Question:

My daughter has a 4-year-old cat, Gus-he weights 24 pounds. She put Gus on Iams low calorie, but he still hasn’t lost any weight. He may be eating the other cat’s food as well. She’s worried that the extra weight is putting a strain on his heart.

 

Dr. Nichol:

So how does Gus feel about this? Does he have to buy two tickets on airline flights? Does he even care what you and your daughter think? Cats have feelings, you know.

 

To give you a perspective on Gus’s health, consider that his weight is three times normal. Your daughter is right. His obesity is putting a major strain on his heart as well as his kidneys, liver, and joints. If Gus’s expansion continues he will die much too young. He will also miss the joys of running, jumping, pouncing, and skipping rope with his friends. This is no way for him to develop his self-esteem.

 

Send Gus to his veterinarian’s office for a thorough physical exam. If he checks out OK, have him ask the doctor for prescription diet r/d. R/d differs greatly from regular cat foods because it is substantially higher in fiber and lower in fat. Contrast that with “light” diets. While many are good quality foods, they contain only slight modifications. Because they are available to the general consumer they must support all life stages-even growth and pregnancy. Thus Gus’s shape won’t change much on “light” fare. Instead feed his immenseness one-quarter cup of dry r/d, moistened with water, morning and night. The other cat may feast at the same time but in a separate dining room. We don’t want poor Gus to become the subject of ridicule nor can he be trusted not to steal. Catcalls will not be allowed.

 

 

 

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Overweight Cats: Proper Feeding

Question:

I’ve noticed that my two cats, ages 3 and 4, are getting a wee bit chubby…perhaps 12-13 pounds. I feed them wet food in the morning, and they have access to lite dry food all the time. I know you’ve recommended kitten food, but isn’t that high in calories? What can I do to get them to a proper weight?

 

Dr. Nichol:

A wee bit chubby? Your cats are rotund. It’s time to get serious. Forget the treadmill and salad. The problem is that ever-present high carbohydrate dry food buffet.

 

Cats are physiologically different; they are not dogs with short ears nor are they little people in furry suits. They are supposed to eat other creatures, not baked goods like dry food. Healthy feline diets are much higher in protein and very low in carbs and fat. Canned kitten food has the right composition for healthy cats of all ages. Don’t worry about calories. Lose the dry stuff and your chunky monkeys will become well muscled lean machines.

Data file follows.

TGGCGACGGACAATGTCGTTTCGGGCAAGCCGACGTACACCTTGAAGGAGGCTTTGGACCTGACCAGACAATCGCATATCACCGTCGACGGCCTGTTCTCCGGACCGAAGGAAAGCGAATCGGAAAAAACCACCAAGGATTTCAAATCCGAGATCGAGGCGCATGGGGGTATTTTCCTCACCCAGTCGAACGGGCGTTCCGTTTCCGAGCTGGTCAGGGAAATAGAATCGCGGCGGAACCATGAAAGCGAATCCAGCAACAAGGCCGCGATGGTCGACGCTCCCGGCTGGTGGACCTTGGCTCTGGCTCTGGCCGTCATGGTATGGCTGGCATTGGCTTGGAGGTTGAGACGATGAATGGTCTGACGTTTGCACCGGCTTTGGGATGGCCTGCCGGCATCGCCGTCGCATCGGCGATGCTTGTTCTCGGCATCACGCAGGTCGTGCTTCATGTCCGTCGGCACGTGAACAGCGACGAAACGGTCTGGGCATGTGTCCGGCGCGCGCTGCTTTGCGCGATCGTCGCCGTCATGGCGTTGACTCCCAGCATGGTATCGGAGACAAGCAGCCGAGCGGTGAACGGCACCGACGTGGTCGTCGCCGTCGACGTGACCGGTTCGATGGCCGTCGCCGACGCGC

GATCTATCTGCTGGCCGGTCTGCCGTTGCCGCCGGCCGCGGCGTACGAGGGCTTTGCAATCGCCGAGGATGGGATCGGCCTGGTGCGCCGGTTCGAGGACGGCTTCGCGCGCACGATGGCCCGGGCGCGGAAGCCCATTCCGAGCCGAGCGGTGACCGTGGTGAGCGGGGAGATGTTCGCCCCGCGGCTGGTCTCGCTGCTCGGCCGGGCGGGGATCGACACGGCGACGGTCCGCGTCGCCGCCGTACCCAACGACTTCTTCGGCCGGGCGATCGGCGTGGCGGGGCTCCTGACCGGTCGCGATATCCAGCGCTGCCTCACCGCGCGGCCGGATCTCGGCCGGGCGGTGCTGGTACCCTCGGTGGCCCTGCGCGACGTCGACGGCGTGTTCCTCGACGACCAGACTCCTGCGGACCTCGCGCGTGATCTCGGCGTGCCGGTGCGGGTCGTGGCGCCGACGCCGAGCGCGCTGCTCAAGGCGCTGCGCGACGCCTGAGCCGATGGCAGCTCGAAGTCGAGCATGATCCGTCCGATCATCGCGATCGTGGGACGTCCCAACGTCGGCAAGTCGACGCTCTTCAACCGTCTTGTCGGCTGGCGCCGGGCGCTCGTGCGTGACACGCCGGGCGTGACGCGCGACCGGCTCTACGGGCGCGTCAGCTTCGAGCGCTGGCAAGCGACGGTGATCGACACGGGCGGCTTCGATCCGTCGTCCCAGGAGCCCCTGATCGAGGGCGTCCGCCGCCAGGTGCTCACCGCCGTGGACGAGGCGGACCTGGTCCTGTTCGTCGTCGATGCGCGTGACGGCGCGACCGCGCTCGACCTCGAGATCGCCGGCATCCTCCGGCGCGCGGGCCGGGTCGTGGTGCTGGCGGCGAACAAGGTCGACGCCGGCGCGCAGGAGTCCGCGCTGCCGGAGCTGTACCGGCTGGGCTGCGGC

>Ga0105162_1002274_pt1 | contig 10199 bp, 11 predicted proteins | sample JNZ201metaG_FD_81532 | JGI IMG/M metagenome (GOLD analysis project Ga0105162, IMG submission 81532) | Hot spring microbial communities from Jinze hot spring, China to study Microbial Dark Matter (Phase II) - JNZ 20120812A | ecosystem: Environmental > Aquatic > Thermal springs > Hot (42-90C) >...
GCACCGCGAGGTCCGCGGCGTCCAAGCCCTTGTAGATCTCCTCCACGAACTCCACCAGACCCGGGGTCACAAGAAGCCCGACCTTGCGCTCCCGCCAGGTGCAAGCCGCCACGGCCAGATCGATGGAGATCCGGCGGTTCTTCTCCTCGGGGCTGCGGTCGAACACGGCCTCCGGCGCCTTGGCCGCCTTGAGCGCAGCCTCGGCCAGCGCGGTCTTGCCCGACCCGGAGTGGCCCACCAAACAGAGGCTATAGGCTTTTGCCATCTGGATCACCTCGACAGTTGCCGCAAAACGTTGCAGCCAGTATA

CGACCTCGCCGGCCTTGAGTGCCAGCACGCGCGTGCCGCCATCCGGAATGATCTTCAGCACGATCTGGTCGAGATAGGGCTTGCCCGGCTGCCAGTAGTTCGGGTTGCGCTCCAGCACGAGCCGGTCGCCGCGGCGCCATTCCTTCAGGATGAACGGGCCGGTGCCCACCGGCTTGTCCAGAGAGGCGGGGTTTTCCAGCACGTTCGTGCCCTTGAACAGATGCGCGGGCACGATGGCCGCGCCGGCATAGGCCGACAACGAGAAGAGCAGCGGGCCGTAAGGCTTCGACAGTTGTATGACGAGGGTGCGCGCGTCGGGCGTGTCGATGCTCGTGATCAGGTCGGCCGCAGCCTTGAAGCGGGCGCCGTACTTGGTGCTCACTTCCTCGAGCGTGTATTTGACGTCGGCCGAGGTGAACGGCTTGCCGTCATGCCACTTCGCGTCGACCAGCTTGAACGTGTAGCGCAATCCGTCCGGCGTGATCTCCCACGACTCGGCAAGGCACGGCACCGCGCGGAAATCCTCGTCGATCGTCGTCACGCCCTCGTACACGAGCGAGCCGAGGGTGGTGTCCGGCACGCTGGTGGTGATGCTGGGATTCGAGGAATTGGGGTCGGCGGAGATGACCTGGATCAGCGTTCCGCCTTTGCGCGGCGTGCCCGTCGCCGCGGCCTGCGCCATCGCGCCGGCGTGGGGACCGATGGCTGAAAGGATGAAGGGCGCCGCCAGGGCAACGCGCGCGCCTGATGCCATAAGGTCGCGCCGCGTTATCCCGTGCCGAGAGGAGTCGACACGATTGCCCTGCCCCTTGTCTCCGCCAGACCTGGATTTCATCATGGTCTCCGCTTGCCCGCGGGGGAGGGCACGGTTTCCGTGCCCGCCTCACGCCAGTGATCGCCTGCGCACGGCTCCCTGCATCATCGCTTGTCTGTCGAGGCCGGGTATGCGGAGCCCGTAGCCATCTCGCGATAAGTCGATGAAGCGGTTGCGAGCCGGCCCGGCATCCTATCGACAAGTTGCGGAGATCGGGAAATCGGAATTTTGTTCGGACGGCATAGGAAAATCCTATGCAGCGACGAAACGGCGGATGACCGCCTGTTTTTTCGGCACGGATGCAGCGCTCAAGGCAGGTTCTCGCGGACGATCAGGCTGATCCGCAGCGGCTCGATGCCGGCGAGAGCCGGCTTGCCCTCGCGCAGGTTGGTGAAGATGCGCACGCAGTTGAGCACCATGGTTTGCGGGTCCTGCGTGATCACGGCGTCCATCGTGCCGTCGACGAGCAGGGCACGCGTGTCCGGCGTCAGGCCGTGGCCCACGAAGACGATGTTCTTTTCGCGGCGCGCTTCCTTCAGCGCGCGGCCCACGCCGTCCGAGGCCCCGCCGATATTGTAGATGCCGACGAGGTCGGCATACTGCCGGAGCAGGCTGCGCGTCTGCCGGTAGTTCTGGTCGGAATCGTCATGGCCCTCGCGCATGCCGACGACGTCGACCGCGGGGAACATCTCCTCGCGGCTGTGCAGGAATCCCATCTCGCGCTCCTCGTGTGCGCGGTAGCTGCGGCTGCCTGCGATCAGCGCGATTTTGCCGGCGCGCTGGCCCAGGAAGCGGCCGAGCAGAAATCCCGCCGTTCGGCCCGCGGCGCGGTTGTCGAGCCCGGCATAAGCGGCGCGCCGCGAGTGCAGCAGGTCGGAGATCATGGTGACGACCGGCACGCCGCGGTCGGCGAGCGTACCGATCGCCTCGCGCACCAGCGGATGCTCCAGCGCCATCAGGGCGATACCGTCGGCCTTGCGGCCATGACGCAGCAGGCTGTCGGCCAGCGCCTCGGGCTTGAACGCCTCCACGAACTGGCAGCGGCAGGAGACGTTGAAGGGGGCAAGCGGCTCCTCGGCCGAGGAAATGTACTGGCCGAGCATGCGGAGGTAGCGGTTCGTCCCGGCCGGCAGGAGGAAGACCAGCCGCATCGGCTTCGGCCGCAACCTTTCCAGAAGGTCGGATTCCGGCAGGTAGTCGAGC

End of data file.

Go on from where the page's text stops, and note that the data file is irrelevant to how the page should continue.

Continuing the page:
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How Much Canned Kitten Food to Feed

Question:

I read your recent article about feeding kitten food to adult cats.  I have a male cat who is about 6 years old and over 13 lbs.  He weighed 10.2 lbs when I adopted him a few years ago and he was very lean and muscular.  What quantity of kitten food would you recommend?  Are there particular brands?

 

Dr. Nichol:

After a few weeks of feeding a high meat protein, low carbohydrate diet to the strict carnivore in your life his body will recognize its new and improved nutritional plane and he’ll eat only what he needs.

 

Cats are wild animals whether they fend for themselves outside or eat from a bowl. They need about 3-5 small meals daily. When Tony, the Nichol family cat, complains and belly aches for groceries we reward his annoying behavior with a generous glob of canned Science Diet kitten food. His weight remains a healthy 9 ½ pounds. He’s lean, mean, and well muscled with a not entirely disagreeable personality. And that, folks, is as good as it gets.

 

 

 

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Why Not Canned Adult Cat Food?

Question:

I decided to take your advice and put my 11-month-old cat on canned kitten food. This has become a topic of conversation in the office and we collectively have two questions: Why is canned kitten food preferable to canned cat food? Isn’t dry cat food better for their teeth?

 

Dr. Nichol:

Our domestic cats, being the obligate predators and carnivores that they are, need more meat protein than what is found in dry or canned cat food. If it says “kitten” on the can it has just what a healthy cat of any age needs.

 

Tossing a few crunchies on top of your kitty’s canned food may help reduce tartar build-up on his teeth. Of course, there are trade-offs. Lots of dry food, with its high carbohydrate load, can lead to obesity, diabetes, and fatty liver disease in cats.

 

In my practice I’m not convinced that dry food reduces tartar; I don’t see any more dental disease in cats on canned diets. Tony, the Nichol family canned kitten food eater, is almost 4 and has the teeth of a kid. Just last week he was seen feasting on a low carbohydrate, protein-rich live mouse. Like any normal cat, Tony is serious. When he goes to Burger King he orders a Whopper with double meat, hold the bun, cheese, pickles, lettuce, onion, and fries. What an animal!